In another part of her neighborhood, there are two sycamores entangled with each other lying across a street blocking one exit to the neighborhood (pictured, right). To make it extra tricky, the trees were able to yank down the power lines across the street, but not quite all the way. At the other exit to the neighborhood, there’s another lying across the street that cars are cautiously navigating around (pictured, below). Yesterday, probably after being sick of looking at it for two days, a group of men from the neighborhood got some chain saws and went at the trees in the first picture. I’m not sure how far they got as it was an awfully big task without professional equipment.

There’s been no help in this neighborhood from LIPA, FEMA or anyone else. Not because of neglect but because 90% of Long Island was without power after the storm on Monday night. By those statistics, it’s easy to tell that this neighborhood is only one of many across Long Island with these problems. The resources that are here are stretched so thin that large military transports are flying in more crews and equipment to help clean up the mess of fallen trees and more.

There are a lot of trees on Long Island and it’s as if someone picked out all the oldest, biggest ones and tipped them over. Some are blocking roads while others have take up residence in houses or on power lines. A select few trees fell across yards, thankfully missing everything except grass.

If you’re on the coast, it’s much worse. Neighborhoods are flooded with water, beached boats and, well, large swaths of beach. Small communities with only small exits like Bayville and Asharoken were completely cut off during the storm and flooded.

I’m not asking you to donate anything to me; my family and I are thankfully alright. The cars are full of gas — we haven’t really gone anywhere all week — and we’ve got food to last a little while. But there’s a lot of people here who need help. Maybe it’s as simple as a warm shower, maybe it’s as complex as house that needs to be rebuilt. But it’s not good here. And it isn’t good for a lot of people.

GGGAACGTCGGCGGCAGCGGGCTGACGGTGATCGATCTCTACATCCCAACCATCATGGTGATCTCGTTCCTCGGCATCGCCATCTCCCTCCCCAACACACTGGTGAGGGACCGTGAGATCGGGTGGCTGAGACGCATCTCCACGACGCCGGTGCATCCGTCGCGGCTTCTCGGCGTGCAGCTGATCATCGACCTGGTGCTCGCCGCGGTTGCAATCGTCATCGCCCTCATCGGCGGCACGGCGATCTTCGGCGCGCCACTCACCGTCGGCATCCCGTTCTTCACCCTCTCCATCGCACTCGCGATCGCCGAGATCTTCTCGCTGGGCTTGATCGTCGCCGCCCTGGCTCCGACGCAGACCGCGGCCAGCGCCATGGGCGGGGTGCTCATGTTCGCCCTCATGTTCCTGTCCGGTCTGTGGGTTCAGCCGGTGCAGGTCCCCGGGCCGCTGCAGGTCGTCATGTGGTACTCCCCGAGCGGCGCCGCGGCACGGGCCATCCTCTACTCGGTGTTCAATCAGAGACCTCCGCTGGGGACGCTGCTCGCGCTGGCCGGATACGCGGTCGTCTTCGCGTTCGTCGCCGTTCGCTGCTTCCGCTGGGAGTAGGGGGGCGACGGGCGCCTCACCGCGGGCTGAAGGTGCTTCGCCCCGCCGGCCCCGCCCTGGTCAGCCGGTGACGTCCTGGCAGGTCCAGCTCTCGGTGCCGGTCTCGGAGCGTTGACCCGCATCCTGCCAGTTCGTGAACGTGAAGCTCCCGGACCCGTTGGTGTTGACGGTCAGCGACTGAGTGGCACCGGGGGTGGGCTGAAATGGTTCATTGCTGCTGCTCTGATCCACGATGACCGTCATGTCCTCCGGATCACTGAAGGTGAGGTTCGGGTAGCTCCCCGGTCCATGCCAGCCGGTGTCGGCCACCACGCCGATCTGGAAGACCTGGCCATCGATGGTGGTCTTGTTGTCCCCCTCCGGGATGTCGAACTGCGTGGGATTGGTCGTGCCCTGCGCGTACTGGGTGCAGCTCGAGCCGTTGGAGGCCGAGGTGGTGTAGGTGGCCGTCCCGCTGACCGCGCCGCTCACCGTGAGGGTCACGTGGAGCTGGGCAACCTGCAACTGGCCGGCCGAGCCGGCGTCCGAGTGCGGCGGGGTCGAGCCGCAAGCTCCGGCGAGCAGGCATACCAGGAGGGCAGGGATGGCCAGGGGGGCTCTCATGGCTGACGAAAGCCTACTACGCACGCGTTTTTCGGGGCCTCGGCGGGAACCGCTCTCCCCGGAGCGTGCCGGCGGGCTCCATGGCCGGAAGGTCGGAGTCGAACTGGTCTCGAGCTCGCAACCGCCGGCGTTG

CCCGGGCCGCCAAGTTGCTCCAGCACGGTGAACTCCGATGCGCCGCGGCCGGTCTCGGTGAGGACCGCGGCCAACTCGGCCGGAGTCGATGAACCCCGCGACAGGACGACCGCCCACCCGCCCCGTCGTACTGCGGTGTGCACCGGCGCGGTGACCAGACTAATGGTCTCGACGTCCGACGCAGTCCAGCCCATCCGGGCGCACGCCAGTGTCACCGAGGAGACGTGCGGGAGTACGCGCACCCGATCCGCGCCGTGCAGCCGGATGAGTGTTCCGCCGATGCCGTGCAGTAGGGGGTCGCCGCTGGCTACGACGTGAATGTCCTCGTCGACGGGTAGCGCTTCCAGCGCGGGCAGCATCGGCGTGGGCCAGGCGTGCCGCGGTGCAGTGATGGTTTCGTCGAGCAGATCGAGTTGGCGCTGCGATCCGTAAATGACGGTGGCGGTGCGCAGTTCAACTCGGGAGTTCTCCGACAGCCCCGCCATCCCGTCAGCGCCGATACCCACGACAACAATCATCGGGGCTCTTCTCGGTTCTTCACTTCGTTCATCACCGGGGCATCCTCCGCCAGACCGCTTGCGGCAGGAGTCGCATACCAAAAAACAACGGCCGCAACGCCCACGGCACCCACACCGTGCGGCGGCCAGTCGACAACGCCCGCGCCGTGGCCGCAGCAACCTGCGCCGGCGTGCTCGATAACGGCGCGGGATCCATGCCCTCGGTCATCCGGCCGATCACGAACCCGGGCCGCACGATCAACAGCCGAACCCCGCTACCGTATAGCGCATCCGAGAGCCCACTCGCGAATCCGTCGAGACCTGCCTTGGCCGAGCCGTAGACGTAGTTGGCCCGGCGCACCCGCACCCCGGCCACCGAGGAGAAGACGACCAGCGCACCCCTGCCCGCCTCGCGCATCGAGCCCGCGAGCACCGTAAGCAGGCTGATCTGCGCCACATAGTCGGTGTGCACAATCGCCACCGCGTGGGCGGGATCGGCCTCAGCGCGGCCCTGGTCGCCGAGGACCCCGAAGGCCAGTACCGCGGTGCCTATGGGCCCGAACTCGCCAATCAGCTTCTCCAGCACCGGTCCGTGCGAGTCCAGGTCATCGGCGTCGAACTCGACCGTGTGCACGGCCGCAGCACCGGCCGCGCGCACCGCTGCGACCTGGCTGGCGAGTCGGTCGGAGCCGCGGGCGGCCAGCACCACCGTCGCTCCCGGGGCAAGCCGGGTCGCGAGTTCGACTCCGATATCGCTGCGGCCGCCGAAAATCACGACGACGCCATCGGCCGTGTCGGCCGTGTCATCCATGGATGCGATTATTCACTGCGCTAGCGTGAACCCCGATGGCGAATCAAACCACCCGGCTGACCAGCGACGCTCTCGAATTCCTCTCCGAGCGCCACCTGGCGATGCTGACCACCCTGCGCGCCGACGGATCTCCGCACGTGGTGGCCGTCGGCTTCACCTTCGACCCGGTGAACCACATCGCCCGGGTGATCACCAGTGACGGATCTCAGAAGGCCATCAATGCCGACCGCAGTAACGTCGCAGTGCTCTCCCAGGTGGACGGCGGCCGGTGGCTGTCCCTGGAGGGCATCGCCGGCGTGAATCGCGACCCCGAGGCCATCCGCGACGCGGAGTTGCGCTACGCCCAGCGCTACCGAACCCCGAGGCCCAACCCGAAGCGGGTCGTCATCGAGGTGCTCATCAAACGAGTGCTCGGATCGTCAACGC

Long Island will make it, we always do. But it’s going to be a very long road. If you can read this blog post, you’re most likely in a warm, internet filled home. There are more than half a million homes on Long Island that are not warm, not internet filled and may not be for at least another week — maybe more — with the weather taking colder dip in the coming days. It’s the same in New Jersey, New York City and other places. If you can reach out to someone personally to offer a hand, do it. I don’t like telling you what to do with your money, but if you can’t reach out personally and can spare some money for the Red Cross’ relief effort that will help those hardest hit, it’s probably a good idea.

After I got power back and took a look at Twitter, the latest news on the lockout seemed infinitely more hollow than it had before (and it was pretty damned hollow before). The NHL’s story ‘encouraging support’ for donations is shallow at best and feels like jamming a stick in the eye of this region. The NHL and the NHLPA, two organizations fighting over how much of fan’s money they want — some of the very people harmed in this storm — have yet to decide to give even a dollar of it to hurricane relief. Kudos to the Sound Tigers doing what they can and offering free admission to this weekend’s games, a healthy distraction from the destruction.

So please do what the NHL won’t and help, if you can. Here’s a good list of reputable agencies that you can reach out to.

Right now, hockey just doesn’t matter much. We’ll be back to regular coverage soon, but not today.